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The world is in the throes of the biggest crisis since the last century. Business leaders have had to lead their organisation in unchartered territories that are rife with fear, uncertainty and trauma. Leaders are worrying about how to keep their businesses operational. They’re having sleepless nights about the debt they are incurring as a result of the crisis and the cost of it. All the while keeping their employees calm, engaged and productive.

Employees look to them for direction. Peers look to them support but who is looking after the leader? Leadership roles are often the loneliest ones and I can only imagine them being even lonelier in these tough times we are facing. Self-care, physically and emotionally, becomes really crucial for today’s leader– if their tank is empty, they can’t carry or take anyone anywhere.

The crisis the world is in has left leaders with a long list of things to do at breakneck pace. This often leaves very little room for a leader to just be. There are four things that today’s leader can be to start refilling that tank.

  1. be self-aware – know thyself. Having a good handle on what is going on inside and what the limits are will help a leader keep a finger on their own pulse. This way, they can quickly pick up signs of burn out or the need to change direction.
  2. be reflective – find space in the day to reflect on the day’s events and regain perspective. I find journaling particularly helpful. I know someone who writes themselves letters. Another evaluates the day then draws the highlight of their day. These are just examples of ways that a leader can wring out all that they soak in, to create space for more the next day.
  3. be purposeful and values-led – personal and organisational purpose and values are a leader’s compass. In times of crisis, these ensure that the leader stays on course and not get lost in the role, situation or environment they find themselves in. In their reflective practice a leader can ask themselves if they fulfilled their purpose or lived their values that day.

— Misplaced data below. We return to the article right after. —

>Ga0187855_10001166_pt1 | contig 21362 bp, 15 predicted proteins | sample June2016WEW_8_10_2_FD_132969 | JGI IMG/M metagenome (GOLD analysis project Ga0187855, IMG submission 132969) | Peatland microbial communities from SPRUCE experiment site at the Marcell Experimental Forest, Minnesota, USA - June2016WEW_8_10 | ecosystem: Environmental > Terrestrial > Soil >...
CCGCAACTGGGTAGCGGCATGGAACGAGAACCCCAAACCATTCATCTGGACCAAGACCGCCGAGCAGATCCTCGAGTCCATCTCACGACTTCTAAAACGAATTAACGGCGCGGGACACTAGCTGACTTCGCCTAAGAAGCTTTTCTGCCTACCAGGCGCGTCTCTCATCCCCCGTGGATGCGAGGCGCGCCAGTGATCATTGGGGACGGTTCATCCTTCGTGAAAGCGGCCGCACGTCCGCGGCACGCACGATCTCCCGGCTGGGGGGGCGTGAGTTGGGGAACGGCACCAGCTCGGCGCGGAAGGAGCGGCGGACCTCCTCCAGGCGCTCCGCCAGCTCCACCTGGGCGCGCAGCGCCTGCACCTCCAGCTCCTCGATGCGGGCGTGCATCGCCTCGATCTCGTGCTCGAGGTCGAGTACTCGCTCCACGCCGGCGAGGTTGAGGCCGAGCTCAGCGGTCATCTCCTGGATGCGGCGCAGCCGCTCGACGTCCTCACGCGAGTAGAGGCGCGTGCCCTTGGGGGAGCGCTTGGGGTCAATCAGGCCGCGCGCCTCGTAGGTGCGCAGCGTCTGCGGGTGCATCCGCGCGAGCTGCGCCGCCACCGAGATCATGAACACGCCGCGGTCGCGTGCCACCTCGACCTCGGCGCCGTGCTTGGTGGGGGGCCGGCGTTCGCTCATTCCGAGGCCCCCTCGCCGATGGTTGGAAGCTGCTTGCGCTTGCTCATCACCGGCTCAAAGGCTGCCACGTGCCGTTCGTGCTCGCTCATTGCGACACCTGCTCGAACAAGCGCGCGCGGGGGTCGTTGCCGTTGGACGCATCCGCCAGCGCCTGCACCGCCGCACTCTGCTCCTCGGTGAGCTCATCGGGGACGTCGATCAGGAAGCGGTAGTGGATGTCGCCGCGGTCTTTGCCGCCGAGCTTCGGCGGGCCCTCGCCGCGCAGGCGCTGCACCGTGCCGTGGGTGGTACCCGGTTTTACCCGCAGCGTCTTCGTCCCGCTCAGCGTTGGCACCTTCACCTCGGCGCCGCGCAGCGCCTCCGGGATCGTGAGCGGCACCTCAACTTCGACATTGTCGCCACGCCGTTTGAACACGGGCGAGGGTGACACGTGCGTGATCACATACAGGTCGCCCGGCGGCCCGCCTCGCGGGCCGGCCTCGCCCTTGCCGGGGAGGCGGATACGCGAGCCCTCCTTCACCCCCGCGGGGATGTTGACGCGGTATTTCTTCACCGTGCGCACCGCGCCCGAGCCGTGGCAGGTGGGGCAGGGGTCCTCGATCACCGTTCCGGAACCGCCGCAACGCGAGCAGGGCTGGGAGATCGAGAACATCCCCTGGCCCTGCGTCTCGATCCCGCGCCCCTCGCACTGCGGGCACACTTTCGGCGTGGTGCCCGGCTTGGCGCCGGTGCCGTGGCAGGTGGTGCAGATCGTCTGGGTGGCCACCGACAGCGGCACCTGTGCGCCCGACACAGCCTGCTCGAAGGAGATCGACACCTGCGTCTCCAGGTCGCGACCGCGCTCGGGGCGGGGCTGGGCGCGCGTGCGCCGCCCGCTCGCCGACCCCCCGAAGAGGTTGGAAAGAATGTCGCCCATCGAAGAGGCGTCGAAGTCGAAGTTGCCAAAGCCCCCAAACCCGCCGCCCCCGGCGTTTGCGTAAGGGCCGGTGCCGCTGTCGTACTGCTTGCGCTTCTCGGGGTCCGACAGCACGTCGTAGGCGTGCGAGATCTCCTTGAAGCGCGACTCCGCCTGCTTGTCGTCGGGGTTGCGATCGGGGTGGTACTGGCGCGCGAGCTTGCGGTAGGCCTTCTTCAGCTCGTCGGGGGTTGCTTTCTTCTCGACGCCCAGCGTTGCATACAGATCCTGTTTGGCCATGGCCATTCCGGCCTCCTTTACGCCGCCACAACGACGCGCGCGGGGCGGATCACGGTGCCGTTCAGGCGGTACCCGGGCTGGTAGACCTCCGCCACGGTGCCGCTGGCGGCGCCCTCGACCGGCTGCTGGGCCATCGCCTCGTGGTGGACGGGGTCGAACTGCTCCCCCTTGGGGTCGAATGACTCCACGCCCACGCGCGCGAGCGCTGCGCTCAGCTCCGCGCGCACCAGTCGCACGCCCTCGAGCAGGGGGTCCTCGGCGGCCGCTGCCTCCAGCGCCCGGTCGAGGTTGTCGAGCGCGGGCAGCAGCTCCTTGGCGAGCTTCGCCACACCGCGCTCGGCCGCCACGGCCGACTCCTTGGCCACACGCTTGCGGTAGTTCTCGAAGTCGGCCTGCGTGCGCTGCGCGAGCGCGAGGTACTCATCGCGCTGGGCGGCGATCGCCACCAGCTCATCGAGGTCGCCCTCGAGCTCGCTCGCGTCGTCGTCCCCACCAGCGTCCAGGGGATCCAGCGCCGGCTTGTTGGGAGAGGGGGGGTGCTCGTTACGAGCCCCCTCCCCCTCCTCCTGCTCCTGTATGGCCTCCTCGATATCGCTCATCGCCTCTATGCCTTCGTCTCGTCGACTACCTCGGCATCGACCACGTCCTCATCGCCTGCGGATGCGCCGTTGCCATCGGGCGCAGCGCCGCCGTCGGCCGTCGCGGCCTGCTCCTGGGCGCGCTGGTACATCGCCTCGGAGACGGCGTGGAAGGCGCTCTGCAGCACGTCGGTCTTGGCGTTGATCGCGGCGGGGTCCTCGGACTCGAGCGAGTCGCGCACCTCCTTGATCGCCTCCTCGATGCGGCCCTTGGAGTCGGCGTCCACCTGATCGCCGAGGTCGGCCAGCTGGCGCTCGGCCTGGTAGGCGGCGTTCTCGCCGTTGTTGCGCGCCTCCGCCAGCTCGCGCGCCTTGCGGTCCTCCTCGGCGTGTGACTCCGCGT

4. be vulnerable – it takes great strength to be vulnerable, yet many strong leaders view this as a sign of weakness. Appropriate displays of emotion can be assuring to the team and be an effective tool for change. In sharing vulnerability, the leader can let people know that though the situation is fraught with emotions, it is containable. It also shows solidarity with people who are feeling the same way.

In this article, my starting point for looking after a leader is self-directed. Those around leaders can be supportive too. There are many ways that we can look after our leaders and perhaps the topic of another blog. For now I will leave you with two questions that you can ask to look after the leader around you.

  • change the question “how are you?” to “How are you finding / coping / managing / feeling….” This will help move the conversation away from the standard and automatic response, “I’m fine / OK /good” and solicits are a more in depth response and hopefully the start of a great conversation.
  • ask “what can I do to help you”, “what can I take off your plate to enable you to catch a breath” in recognition that leaders also need help. This could be as simple as fetching them a coffee and having a chat for five minutes or taking over a task.

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